I have nothing against this university. In fact, I’m well aware that this particular university happens to be at forefront of teaching and research regarding musculoskeletal injuries. I understand that injuries in sports are inevitable. Accidents occur despite the most well laid out precautions and planning.

But I have some observations to offer. I’ve seen a fair share of collegiate soccer players over the years, in the clinic and around the house. Not hundreds of them, but plenty enough to notice patterns.

Fact#1: Soccer is a game of repeated cutting, sprinting, accelerating various directions, and even jumping.

Fact #2: Since the knee joint is the largest lever in the body, situated between the two longest body segments, the brunt of high stress tends to fall there. In soccer players, knees and ankles are by far the most common injured part of the body.

How are these athletes preparing for the demands of fall soccer practices and the upcoming season? They are jogging. Jogging long and slow. Jogging somewhat fast (yeah, I cannot run a 5-minute mile either). They are doing tedious interval sprints, mostly in a straight line. They are fearful of failing the timed mile, two mile, or other gut-busting tests of endurance and grit.

They choose not to do much in terms of plyometric or resistance training due to lacking the time, know-how, or means to build up gradually, and high intensity plyometrics and weight training leaves them too sore and tired for the running protocol. I don’t blame them. People are not machines. Who has the energy for resistance training, cutting, jumping, and quality-of-movement work, when they need to drop a minute off their timed mile?South Africa's Refiloe Jane, left, controls the ball challenged by Sweden's Fridolina Rolfo during the opening match of the Women's Olympic Football Tournament between Sweden and South Africa at the Rio Olympic Stadium in Rio de Janeiro, Brazil, Wednesday, Aug. 3, 2016. (AP Photo/Leo Correa)

For more than a few years, we have known many of the risk factors to look for, and specific interventions that have been proven to lessen the risk of ACL tears. We know the demands of a typical soccer match, such as those found here and here. 726 turns during a single match, and still we have athletes focused on jogging. There’s a better way to do summer!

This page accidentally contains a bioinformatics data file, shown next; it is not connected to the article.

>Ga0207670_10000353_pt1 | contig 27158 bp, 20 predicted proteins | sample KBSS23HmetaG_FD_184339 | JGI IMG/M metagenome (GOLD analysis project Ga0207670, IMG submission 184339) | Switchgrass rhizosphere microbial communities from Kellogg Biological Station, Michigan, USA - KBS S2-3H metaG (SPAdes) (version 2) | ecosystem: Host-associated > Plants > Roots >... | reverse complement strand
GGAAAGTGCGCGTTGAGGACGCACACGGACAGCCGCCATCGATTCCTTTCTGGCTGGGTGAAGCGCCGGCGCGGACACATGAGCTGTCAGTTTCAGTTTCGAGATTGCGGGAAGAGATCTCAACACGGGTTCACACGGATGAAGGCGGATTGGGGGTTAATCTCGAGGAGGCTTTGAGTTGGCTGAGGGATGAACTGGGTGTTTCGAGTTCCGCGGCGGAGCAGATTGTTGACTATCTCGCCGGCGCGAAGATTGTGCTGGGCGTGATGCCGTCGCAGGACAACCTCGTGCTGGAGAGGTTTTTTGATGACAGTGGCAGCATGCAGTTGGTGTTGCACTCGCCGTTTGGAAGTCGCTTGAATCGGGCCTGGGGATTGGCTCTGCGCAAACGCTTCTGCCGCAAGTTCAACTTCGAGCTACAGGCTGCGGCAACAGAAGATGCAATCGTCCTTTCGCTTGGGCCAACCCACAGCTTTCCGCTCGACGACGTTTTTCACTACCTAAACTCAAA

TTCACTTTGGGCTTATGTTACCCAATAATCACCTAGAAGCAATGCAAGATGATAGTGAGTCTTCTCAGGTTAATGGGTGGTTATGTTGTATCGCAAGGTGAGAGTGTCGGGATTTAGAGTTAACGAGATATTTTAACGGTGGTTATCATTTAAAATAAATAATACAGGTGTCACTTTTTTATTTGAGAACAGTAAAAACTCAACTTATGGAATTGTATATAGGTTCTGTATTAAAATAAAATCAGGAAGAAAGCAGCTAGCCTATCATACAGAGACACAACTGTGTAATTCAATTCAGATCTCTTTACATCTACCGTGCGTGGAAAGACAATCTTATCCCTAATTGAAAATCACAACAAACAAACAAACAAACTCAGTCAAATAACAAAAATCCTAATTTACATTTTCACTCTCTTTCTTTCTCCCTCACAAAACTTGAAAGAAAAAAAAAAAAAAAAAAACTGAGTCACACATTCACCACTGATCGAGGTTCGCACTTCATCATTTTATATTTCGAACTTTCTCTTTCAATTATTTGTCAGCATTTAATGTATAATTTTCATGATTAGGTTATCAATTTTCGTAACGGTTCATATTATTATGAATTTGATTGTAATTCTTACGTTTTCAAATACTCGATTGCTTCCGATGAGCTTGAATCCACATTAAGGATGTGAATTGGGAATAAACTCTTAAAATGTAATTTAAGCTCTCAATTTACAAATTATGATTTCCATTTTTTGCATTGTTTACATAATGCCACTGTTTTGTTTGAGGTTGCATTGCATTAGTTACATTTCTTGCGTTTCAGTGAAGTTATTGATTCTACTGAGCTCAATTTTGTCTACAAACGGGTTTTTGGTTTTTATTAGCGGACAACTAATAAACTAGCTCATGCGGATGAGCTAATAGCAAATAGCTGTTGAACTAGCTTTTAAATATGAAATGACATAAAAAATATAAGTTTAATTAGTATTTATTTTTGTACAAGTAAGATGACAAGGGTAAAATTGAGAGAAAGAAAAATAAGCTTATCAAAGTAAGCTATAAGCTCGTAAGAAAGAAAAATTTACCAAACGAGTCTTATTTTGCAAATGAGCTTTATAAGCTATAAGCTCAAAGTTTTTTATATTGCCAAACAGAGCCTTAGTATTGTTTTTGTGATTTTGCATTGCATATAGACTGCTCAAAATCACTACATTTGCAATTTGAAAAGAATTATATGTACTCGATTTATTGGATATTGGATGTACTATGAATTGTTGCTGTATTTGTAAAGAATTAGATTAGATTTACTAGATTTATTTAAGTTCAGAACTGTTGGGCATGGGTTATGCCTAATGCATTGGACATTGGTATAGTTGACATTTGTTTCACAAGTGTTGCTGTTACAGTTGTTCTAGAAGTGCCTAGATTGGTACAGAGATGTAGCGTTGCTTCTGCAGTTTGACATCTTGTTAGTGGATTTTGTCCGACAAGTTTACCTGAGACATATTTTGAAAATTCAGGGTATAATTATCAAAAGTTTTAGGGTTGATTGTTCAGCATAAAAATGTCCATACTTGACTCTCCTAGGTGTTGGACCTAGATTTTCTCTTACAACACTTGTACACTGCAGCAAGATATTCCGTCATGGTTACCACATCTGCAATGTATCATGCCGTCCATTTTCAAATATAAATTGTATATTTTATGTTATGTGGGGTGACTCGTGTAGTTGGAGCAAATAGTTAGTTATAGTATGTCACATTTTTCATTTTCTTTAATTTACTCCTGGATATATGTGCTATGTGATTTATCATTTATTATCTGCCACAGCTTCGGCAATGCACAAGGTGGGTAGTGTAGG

• Sprint and change-of-direction/acceleration training, beginning with moderate speeds focusing on movement QUALITY, and gradually increasing in speed, impact, and repetition.
  • Plyometric training, with jumps, hops, striders, tuck jumps, etc, focusing first on movement QUALITY and gradually building in speed, impact, and repetition.
  • -Intelligent- application of strength training, building a base of hip mobility, leg and core strength, with gradual transition to fairly heavy/low repetition total body exercises. We’re not talking about nauseating cross training with weights. Neither do we speak of the typical leg curls and power cleans, which are completed on no legs or two legs. Most high level athletic movements (and virtually every non-contact ACL tear) takes place with bodyweight on one leg. Most soccer players will drastically improve performance and decrease risk of injury when they focus on strength and power in single leg movements in multiple directions.
  • Proprioception training. The literature states that not all athletes are lacking in their ability to feel and control body movements. But the ones who are lacking in this regard stand to benefit greatly from a handful of activities that fine-tune balance and body awareness.
  • Movement Screen (Assessment) While not being predictive of who will suffer injury, this is invaluable for determining exactly what the athlete should be doing and where they can enter in to the consoccer cut 3tinuum of strength training and conditioning.

Truly, it’s not difficult to include these in a weekly and monthly training regimen. Keep it simple and abbreviated. Quality trumps quantity, so resist the temptation to simply add these components to the status quo running protocol. An athlete’s time and ability to adapt and recover is finite, so something has to go.

I’m still relatively new to soccer culture. But I would love to see coaches adjust their preseason conditioning tests to reflect lower body power, and short bursts of multidirectional movement. A grueling test of endurance is absolutely called for in the preseason to use as a gauge of work ethic and grit. But this should not be the emphasis. Do not let the demand for running endurance rob the entire team of time and energy better spent elsewhere.

And the few high level players who show up to fall practice “out of shape?” Let them run distance with a ball, after practice. That’s the time to tack a mile or three of endurance work on to the athletes who need it. It should only take 15 minutes or so ; ).

soccer cut 2


Here are a few of the risk factors for ACL tear

  1. dry weather and surface
  2. artificial surface instead of natural grass
  3. generalized and specific knee joint laxity
  4. small and narrow intercondylar notch width of the femur (ratio of notch width to the diameter and cross sectional area of the ACL)
  5. pre-ovulatory phase of menstrual cycle in females not using oral contraceptives
  6. decreased relative (to quadriceps) hamstring strength and recruitment
  7. muscular fatigue by altering neuromuscular control
  8. decreased core strength
  9. decreased proprioception
  10. low trunk, hip, and knee flexion angles, and high dorsiflexion of the ankle when performing sport tasks
  11. lateral trunk displacement, hip adduction (collapse), increased knee abduction moments (dynamic knee valgus
  12. increased hip internal rotation and tibial (lower leg) external rotation with or without foot pronation

Is Specializing in One Sport a Bad Idea?

“You must play only one sport.”